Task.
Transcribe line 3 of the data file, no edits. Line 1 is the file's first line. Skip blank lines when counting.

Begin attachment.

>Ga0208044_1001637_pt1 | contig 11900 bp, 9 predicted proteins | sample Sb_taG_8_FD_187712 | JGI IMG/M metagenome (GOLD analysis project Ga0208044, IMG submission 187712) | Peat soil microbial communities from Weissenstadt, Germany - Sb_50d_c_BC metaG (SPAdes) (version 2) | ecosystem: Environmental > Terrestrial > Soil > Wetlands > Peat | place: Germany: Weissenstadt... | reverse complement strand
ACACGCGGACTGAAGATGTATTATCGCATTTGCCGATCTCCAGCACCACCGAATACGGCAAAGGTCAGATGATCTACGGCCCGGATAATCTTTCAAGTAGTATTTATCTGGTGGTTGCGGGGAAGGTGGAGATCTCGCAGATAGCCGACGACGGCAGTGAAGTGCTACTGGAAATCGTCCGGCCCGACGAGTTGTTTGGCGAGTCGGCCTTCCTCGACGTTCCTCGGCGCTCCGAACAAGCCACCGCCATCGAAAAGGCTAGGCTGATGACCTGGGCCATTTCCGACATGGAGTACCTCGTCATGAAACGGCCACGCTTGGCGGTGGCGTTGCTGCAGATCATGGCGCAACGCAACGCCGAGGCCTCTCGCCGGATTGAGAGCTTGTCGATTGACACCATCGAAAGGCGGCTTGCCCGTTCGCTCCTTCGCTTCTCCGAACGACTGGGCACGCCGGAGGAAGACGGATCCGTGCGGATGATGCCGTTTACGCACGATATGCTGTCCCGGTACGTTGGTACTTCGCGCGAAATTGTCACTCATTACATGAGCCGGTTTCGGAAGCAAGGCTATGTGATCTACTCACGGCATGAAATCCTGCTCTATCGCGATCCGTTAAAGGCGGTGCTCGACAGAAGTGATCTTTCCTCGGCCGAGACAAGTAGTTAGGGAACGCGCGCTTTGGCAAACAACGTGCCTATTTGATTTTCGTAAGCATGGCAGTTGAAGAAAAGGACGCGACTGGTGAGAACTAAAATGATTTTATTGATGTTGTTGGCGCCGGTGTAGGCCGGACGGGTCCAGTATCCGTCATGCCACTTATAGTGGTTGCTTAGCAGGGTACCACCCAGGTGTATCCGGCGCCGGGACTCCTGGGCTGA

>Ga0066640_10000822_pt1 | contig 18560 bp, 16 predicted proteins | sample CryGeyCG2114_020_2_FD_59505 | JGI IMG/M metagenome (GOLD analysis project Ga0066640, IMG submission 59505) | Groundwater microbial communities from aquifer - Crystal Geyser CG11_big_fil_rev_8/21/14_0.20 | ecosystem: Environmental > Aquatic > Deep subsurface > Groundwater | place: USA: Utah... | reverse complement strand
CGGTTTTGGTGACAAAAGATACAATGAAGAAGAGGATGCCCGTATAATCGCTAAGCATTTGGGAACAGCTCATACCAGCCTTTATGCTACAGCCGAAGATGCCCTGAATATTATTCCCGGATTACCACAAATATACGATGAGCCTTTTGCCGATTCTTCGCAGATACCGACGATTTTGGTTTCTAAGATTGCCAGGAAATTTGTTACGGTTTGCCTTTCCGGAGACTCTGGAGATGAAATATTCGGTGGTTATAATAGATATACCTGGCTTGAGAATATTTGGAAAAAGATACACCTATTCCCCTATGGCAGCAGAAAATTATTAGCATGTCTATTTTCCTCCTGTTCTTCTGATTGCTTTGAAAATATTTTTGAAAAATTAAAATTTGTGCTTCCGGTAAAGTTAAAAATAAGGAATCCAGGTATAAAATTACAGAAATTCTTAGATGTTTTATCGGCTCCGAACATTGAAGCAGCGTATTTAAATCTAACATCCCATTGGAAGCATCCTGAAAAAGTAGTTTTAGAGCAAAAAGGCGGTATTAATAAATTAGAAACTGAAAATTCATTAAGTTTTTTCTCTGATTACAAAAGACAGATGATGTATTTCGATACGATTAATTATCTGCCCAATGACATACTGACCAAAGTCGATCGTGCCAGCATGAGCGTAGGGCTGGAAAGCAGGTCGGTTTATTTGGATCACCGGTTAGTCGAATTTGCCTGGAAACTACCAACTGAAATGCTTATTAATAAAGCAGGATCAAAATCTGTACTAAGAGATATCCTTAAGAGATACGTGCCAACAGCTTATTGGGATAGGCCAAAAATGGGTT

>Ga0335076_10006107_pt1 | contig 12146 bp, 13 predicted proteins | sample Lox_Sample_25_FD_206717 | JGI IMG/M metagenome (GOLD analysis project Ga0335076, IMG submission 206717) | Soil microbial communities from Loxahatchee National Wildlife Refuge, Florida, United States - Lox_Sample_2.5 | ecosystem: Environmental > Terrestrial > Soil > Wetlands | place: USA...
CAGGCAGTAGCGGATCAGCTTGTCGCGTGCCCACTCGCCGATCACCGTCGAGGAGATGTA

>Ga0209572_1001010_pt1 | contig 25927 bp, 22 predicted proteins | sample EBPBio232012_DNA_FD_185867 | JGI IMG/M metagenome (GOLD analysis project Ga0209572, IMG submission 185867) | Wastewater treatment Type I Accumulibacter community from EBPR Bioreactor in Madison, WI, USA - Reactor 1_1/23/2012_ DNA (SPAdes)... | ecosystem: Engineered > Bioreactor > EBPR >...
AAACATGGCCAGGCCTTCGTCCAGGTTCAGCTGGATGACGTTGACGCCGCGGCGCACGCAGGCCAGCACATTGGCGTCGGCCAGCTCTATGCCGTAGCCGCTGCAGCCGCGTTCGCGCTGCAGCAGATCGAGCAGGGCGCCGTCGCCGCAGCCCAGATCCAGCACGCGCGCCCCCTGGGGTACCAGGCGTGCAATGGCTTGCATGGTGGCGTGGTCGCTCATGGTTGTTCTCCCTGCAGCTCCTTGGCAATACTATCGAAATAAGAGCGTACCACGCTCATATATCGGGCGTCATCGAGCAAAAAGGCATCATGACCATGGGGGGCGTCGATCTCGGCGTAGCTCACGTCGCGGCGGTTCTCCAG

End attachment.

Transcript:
>Ga0066640_10000822_pt1 | contig 18560 bp, 16 predicted proteins | sample CryGeyCG2114_020_2_FD_59505 | JGI IMG/M metagenome (GOLD analysis project Ga0066640, IMG submission 59505) | Groundwater microbial communities from aquifer - Crystal Geyser CG11_big_fil_rev_8/21/14_0.20 | ecosystem: Environmental > Aquatic > Deep subsurface > Groundwater | place: USA: Utah... | reverse complement strand